This year is on track to create yet another unwanted record in gang related crimes in Sweden as Stockholm, in the first six months of 2019, has seen as many killings as the whole of 2018.
Shooters and victims have been identified as unemployed young men with immigrant backgrounds, under 30 years of age, living in disadvantaged neighbourhoods and often without any qualification.
A former gang member said youths are lured into gangs to associate with a fancy lifestyle, sleeping with young girls, drugs among other issues.
“If you see these guys who sell drugs, they have gold chains, they drive fancy cars, they get to sleep with the girls. It’s not hard to find your way there,” the former gang member said.
As a result, turf wars among the fight for the prestigious, fancy lifestyles has led to gang wars in the past.
He said the only way to strengthen one’s gang was through eliminating other gangs.
This, he said, will make your gang gain prestige.
In 2018, Sweden recorded 45 deaths from 300 shootings and also recorded 135 injuries.
The gangs are usually found in areas classified as “vulnerable areas” where violence has been recorded particularly in areas like Malmo in the south.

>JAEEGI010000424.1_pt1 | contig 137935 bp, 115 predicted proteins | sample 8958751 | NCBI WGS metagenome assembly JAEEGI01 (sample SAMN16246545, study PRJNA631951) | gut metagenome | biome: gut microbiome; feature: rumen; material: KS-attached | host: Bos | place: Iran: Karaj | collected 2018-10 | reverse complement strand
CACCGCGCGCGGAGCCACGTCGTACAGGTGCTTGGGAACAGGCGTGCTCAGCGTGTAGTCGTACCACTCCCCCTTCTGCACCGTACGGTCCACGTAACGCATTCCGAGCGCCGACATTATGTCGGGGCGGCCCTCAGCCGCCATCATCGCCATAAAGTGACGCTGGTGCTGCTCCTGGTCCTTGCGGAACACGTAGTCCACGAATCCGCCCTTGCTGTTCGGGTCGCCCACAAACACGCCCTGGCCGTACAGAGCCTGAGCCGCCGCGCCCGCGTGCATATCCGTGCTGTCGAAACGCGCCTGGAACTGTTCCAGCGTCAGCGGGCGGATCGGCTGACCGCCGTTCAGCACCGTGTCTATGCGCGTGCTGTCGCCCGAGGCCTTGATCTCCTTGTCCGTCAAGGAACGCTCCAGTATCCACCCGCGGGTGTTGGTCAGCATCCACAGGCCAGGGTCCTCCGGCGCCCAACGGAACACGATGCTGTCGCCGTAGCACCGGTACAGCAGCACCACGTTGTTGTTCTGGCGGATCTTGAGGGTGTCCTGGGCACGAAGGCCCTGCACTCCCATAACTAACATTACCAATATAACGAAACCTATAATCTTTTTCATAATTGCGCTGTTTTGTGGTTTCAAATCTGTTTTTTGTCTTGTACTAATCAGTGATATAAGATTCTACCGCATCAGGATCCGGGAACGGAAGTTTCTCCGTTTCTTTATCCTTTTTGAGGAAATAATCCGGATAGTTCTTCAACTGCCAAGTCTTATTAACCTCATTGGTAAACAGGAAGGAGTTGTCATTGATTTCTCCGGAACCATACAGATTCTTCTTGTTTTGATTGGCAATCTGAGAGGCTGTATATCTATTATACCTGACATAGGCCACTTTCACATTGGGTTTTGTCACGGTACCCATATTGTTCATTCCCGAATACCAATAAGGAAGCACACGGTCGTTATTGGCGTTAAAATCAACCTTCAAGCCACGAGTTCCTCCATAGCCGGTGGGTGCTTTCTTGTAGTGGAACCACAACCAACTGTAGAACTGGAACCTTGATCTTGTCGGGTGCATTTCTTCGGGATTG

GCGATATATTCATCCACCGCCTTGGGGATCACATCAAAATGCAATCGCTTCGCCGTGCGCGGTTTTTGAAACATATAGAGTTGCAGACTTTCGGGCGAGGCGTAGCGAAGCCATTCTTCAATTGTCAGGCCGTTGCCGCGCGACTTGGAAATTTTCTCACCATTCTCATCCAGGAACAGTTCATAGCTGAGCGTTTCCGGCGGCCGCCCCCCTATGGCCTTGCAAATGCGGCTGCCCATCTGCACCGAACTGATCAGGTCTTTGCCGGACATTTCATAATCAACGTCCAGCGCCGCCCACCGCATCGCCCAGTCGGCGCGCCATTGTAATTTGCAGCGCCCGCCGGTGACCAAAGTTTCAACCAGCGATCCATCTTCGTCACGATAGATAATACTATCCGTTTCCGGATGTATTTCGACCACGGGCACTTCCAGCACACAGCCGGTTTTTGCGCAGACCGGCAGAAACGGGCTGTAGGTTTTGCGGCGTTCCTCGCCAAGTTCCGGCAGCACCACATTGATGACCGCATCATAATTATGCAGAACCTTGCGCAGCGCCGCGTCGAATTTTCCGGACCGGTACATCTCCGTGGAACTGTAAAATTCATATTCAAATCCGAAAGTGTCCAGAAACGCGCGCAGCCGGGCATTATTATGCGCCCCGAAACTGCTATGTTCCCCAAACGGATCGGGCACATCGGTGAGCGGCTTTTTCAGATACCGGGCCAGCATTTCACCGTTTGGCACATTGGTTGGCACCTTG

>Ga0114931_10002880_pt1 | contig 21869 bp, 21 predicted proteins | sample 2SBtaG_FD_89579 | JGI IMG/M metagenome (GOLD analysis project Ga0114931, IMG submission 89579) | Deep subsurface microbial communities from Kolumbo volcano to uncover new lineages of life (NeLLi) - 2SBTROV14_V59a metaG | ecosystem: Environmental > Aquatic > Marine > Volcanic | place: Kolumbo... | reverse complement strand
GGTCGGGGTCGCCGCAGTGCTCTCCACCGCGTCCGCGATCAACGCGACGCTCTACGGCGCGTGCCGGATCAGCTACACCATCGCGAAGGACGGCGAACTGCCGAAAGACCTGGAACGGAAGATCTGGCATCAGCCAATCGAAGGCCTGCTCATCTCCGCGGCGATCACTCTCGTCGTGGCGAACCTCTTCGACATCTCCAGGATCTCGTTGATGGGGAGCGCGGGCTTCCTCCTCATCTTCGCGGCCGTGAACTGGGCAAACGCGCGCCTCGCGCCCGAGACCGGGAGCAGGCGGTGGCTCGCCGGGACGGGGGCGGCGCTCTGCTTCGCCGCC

Affected areas are the capital Stockholm, and Malmo and Gothenburg, but violence has also started to spread to medium-sized cities.
Kalashnikov automatic rifles are weapons preferred for use by the gangs.
Sweden’s gang members have also been using grenades and explosives to settle their scores.
Prime Minister Stefan Lofven has been criticised for his stance in fighting the ill.
Conservative MP Johan Forssell said in Parliament recently during a debate on gangs: “This violence is tearing apart society as we know it and the country we want Sweden to be.”
Government has however called for joint mobilisation of civil society and law enforcement.
“The shootings and gang crime can only be uprooted if police efforts are combined with a strong social sector and a good school,” the PM told Parliament last month.